The lives of these successful people show that the dream of a better life is possible, if not for migrants, then for their children or grandchildren. Sometimes success can spring out of the great misfortunes that cripple nations.
- Charles Bronson - Famous Lithuanian American
The United States of America, like my home, Australia, is a nation built on the backs of migrants. People from all walks have dreamed of going to America, but only some have been able to realise their dream.
- Lithuanian Diaspora - A Brief History of WWII Lithuanian Displaced Persons
Lithuania is one of the Baltic States, nestled above Poland on the Baltic Sea. It is 65,300 square kilometres in size with the longest border being 724 kilometres and the smallest about 110 kilometres.
- Lithuania, Stepping Westward, Thomas Lane (2001), Routledge, New York.
- Lithuania, Fearon J. & Laitin D, (2006) Stanford University - http://www.stanford.edu/group/ethnic/Random%20Narratives/LithuaniaRN1.3.pdf
- "Double Genocide" and Lithuania, K Naylor (Wednesday, 15 September 2010), Central and Eastern Europe Watch - http://easterneuropewatch.blogspot.com/2010/09/double-genocide-and-lithuania.html
- Baltic States, Anti-Semitism and the Holocaust, Jan-Peiter Verhuel - http://fccorn.people.wm.edu/russiasperiphery/213408ccaade3ae3d026b2c9a28fe370.html
Amanda Alexander from The South on September 11, 2012:
It's great to see information being posted about the Holocaust and how it affected Lithuania. There are many articles on Germany and Poland but not as many on Lithuania and Lativa. Very interesting writing.
Mel Jay (author) from Australia on June 11, 2011:
Thanks for your comment pitzele. Your husband's family migration story is fascinating, they were incredibly fortunate to have gotten out in time. The largely unwritten story about anti-semitism in Lithuania is so confronting that I found this quite difficult to write. I initially started down the migration track (inspired by my favourite TV show - 'Who do you think you are?'), fascinated with the upheavals created by the various wars of last century and ended up on a totally different theme. The really good thing about hubbing is the personal learning curve - have your ever thought about writing about your husband's grandmother's story? I would love to read it. Thanks - Mel
pitzele from Pennsylvania on June 05, 2011:
I found your hub absolutely beautiful. My husband's grandmother was from Kovno, but after the Cossacks held one too many raids, their family moved to England, and some came to America. I am immensely grateful for the particular timing - they missed the Nazis by less than a decade. Thank you for writing such a supremely important and moving hub!!
Mel Jay (author) from Australia on May 18, 2011:
Hey thanks for your thoughts writeronline :) This is a totally new journey for me so any stylistic devices are utterly unconscious if not accidental at this stage! I work in the legal industry so heaven help me if I ever truly express a passionate opinion - LOL (Hmm, perhaps things are not as accidental as I think?!) Seriously though, on issues of 'tone', I liked yours and I liked some of the information you have to offer, hence the following. Cheers, Mel
writeronline on May 17, 2011:
Hi Mel Jay, I was flattered to receive an email earlier today, to say you're now following me, (why, I have no idea, let alone where... :)
Still, I'm flattered whenever a fellow Hubber decides to follow me, and I always take the time to look at each profile, and check out some work. It's only polite really, isn't it?
This a very impactful and well written hub, (imho), both tonally, and in terms of content.
To me, with factual details and authentic images as horrendous as these leaping off the screen and almost physically assailing the reader, a clinical presentation style (as you've adopted) is far more effective in building outrage than any expressed opinion or perspective the author might otherwise feel compelled to assert.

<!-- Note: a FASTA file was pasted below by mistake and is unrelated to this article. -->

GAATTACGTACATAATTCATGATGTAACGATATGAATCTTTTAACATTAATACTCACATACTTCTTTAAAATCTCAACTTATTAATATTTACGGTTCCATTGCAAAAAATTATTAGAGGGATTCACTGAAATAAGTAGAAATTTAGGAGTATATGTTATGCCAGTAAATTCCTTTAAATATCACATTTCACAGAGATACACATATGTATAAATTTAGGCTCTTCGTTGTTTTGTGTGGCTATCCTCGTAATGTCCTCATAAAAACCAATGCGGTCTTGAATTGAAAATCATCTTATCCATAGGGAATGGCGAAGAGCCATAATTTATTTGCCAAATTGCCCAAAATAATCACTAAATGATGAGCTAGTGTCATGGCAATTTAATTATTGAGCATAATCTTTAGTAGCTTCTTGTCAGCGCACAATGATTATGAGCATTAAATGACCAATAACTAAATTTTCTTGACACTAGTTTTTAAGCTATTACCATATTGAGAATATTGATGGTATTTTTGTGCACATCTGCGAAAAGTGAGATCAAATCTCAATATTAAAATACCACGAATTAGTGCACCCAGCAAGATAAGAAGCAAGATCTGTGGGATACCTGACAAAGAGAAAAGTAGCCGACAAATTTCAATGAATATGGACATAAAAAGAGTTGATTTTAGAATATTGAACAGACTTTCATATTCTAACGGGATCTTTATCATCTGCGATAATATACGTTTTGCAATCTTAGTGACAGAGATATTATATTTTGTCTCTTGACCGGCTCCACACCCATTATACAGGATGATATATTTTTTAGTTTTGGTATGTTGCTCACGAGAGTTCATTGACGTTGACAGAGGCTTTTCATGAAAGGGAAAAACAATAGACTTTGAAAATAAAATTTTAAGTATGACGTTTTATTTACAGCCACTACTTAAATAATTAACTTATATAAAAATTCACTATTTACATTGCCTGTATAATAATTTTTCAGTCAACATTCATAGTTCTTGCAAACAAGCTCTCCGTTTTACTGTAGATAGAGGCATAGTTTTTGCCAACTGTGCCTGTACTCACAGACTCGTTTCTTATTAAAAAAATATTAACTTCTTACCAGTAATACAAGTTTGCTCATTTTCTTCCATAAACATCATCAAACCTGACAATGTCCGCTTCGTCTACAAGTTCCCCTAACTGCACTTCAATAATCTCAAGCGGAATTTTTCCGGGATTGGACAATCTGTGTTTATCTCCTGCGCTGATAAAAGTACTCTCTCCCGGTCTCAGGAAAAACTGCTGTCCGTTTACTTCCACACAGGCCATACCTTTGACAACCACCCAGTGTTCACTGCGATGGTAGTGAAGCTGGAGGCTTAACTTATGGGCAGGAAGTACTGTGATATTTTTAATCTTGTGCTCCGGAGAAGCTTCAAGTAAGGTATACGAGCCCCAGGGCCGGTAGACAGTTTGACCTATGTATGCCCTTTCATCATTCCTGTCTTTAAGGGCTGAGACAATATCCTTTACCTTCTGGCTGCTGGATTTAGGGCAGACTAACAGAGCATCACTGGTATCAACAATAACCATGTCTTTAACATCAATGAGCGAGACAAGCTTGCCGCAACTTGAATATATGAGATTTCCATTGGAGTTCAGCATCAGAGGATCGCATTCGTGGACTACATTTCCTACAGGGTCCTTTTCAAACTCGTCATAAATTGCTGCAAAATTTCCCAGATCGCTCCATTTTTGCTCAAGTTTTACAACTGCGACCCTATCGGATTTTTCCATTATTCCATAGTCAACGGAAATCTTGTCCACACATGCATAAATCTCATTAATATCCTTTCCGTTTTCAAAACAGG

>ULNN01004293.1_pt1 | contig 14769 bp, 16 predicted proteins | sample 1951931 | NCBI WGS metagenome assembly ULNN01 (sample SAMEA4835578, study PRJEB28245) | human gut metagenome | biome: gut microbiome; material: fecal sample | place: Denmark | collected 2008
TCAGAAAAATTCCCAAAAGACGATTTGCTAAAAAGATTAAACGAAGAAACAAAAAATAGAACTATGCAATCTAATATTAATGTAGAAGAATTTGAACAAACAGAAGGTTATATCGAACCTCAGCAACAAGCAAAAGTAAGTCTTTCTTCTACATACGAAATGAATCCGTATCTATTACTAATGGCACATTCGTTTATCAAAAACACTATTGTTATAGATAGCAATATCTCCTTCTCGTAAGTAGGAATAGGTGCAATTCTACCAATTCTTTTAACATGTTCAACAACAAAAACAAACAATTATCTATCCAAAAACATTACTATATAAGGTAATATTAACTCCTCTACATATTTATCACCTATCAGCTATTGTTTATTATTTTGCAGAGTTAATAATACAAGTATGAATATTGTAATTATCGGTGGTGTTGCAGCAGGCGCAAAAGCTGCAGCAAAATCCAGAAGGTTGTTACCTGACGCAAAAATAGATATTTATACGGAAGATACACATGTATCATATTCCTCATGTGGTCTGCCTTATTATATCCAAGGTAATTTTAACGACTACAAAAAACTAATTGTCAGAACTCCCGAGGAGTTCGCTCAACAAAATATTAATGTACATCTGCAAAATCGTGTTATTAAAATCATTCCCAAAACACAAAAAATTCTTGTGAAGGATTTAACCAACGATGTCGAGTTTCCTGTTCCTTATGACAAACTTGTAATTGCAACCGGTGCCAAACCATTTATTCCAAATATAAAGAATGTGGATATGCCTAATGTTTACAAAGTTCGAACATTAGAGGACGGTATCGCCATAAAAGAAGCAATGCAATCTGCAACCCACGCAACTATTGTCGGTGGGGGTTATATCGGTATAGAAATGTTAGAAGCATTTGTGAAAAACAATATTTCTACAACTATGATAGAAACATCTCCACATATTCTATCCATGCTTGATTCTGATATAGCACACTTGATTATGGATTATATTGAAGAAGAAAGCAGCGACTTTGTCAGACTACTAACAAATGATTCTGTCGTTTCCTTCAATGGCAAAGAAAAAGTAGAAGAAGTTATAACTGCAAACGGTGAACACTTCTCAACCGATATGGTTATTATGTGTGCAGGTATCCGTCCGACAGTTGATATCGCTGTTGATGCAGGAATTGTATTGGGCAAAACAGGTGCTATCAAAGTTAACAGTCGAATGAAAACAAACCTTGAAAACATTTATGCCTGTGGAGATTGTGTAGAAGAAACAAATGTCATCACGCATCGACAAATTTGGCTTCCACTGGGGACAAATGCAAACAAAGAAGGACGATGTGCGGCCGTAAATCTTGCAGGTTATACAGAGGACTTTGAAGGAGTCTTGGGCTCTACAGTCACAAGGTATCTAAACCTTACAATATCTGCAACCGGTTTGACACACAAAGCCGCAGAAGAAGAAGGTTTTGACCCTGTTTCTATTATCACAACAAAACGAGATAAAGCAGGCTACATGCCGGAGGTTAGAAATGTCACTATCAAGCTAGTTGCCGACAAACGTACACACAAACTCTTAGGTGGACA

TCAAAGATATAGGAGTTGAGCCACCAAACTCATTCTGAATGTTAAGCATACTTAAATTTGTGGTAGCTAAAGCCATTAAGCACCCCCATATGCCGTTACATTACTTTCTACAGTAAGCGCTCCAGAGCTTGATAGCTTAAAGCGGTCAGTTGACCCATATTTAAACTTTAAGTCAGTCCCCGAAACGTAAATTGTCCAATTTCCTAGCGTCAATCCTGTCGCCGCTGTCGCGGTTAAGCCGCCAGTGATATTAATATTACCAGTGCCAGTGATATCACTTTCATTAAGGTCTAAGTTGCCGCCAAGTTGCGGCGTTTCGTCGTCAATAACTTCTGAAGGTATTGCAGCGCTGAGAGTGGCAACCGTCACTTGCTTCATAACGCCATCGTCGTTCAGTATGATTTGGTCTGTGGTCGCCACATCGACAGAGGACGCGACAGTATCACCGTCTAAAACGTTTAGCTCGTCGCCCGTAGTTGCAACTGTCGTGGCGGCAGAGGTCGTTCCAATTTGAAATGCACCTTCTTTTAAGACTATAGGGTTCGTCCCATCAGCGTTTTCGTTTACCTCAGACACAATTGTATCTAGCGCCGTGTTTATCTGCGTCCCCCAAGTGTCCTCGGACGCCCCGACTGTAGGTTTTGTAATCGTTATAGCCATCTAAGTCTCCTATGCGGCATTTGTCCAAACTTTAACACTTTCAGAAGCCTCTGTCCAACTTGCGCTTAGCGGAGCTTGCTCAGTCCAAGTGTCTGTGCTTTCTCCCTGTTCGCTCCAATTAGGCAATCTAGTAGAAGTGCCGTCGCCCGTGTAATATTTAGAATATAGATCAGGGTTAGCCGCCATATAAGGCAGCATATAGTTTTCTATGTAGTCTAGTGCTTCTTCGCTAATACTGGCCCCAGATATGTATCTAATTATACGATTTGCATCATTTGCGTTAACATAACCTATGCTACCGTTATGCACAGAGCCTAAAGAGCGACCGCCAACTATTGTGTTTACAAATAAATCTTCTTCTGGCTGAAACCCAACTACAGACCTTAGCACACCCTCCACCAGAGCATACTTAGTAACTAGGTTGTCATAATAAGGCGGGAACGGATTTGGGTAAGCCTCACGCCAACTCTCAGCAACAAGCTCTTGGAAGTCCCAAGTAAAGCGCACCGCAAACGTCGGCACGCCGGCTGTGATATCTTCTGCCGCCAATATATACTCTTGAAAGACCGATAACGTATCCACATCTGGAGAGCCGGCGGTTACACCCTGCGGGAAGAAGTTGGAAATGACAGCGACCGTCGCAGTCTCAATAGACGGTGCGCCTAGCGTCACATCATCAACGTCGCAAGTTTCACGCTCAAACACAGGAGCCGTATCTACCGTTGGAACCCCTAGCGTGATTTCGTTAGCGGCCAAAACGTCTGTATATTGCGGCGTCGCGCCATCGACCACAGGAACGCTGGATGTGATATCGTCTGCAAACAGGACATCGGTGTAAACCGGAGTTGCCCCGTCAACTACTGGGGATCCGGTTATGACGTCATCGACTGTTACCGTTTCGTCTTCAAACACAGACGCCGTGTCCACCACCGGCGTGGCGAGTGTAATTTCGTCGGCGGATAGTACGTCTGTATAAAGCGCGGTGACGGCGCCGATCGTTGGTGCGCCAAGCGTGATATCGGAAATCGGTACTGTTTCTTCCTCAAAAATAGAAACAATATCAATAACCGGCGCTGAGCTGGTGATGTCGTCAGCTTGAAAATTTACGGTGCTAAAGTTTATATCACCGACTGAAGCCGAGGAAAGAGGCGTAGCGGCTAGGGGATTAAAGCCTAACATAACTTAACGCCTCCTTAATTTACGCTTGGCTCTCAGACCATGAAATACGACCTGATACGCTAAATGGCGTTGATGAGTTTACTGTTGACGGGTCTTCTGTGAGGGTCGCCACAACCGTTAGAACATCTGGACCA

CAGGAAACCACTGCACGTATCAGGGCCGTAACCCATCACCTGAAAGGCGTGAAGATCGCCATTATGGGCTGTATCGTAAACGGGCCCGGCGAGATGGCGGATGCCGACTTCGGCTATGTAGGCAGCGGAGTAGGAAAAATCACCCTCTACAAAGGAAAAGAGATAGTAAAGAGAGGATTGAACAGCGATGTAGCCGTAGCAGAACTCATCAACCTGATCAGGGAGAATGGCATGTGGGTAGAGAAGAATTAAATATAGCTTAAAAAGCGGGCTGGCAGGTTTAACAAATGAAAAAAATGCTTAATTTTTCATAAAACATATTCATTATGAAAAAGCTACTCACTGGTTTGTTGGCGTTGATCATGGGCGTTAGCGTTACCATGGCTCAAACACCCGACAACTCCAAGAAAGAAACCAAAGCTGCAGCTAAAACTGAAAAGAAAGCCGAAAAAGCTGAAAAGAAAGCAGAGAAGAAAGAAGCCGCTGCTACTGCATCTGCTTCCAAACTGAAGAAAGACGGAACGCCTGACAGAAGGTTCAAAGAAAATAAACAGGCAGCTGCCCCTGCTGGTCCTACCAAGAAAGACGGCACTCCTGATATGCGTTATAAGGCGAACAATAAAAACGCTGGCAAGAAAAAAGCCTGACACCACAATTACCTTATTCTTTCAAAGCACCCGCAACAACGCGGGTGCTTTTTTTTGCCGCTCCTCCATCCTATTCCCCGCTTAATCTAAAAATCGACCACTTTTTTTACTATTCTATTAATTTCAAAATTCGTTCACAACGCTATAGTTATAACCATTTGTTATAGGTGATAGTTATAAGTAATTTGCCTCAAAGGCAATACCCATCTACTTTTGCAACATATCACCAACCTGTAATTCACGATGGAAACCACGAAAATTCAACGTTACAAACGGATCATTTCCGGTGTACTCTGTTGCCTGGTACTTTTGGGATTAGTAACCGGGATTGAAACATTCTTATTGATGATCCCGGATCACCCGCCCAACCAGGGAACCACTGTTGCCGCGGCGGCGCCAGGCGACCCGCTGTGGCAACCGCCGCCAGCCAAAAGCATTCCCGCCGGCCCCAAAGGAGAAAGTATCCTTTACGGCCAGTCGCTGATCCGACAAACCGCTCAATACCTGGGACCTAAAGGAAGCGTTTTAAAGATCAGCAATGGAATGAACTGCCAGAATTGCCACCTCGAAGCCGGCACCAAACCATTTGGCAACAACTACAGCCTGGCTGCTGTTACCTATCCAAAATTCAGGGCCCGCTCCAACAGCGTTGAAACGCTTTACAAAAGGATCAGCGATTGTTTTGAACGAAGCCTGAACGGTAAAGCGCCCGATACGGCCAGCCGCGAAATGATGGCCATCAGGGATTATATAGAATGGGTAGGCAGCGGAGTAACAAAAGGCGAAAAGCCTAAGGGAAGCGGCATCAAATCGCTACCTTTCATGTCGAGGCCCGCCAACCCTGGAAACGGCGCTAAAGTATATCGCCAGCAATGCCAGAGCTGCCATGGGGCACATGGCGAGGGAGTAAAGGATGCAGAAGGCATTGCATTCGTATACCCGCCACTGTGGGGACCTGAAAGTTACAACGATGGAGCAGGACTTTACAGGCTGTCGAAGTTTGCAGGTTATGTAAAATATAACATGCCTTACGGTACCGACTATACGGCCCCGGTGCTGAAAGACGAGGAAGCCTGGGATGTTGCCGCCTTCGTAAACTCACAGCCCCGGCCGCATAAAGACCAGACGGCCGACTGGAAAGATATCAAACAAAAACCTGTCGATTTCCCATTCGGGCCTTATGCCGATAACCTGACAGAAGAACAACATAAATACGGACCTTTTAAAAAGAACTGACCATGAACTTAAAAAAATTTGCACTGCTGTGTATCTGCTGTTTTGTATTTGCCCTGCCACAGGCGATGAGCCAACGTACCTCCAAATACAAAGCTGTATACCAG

Because, one; as a feeling human being, it's impossible to see and learn of such atrocities without wondering what happened to suspend all humanity on the part of the perpetrators. And those who stood by, and did nothing. In a sense, their heartlessness is reflected and reinforced in the relatively emotionless presentation of the statistics.
And, two, if someone reading this is the kind of bigot who wouldn't have cared then, and doesn't now, why waste your own emotions trying to make them see, and feel, something they never will?
(Sorry about that, didn't mean to submit a critique...just admiring the implicit, understated communication style.)
Anyway, again, well done. Cheers.
Mel Jay (author) from Australia on April 29, 2011:
Thanks for your comment Miss Lil' Atlanta, as always - much appreciated :)
I share your fascination with WWII. I did not know much about Lithuanian history either before I started, but I keep uncovering more and more, some of it positive, some of it just dreadful. I am trying to lighten my 'Lithuania mood' a bit with some migration stories at the moment, before delving back into the murkier aspects again..
Miss Lil' Atlanta from Atlanta, GA on April 29, 2011:
Wow, this is a really interesting hub Mel Jay, and so informative too.
To be honest I don't really know all the much about how the Holocaust effected Lithuania, so I've really learned some things on the Holocaust just by reading this.
I've always been fascinated by World War II, the Holocaust, and by history in general, so I'll definitely have to check out more of your hubs on these topics. Another nicely written hub Mel Jay.
Mel Jay (author) from Australia on April 28, 2011:
Thanks Alastar, I found it quite disturbing to do the research on this hub. A good thing for me though is that the material I looked at was so voluminous that I can make a series of hubs about things related to Lithuania and Lithuanian people. Re this hub, as hard as it is, issues of national shame affect most countries at some stage. For instance, the topic of the atrocities committed against the Australian Aboriginal people is something that I could write about, but at this point it is a bit close to home and would also be very disturbing. Hard topics.... particularly when a nation does not fully accept what has happened. I might try something a bit more positive in the short term, Cheers - Mel
Alastar Packer from North Carolina on April 28, 2011:
Excellent hub on one of so many areas where these things occurred. The Kovno massacre was particularly brutal. Notice how in the propaganda they always made the Jews look like rats. Up n use.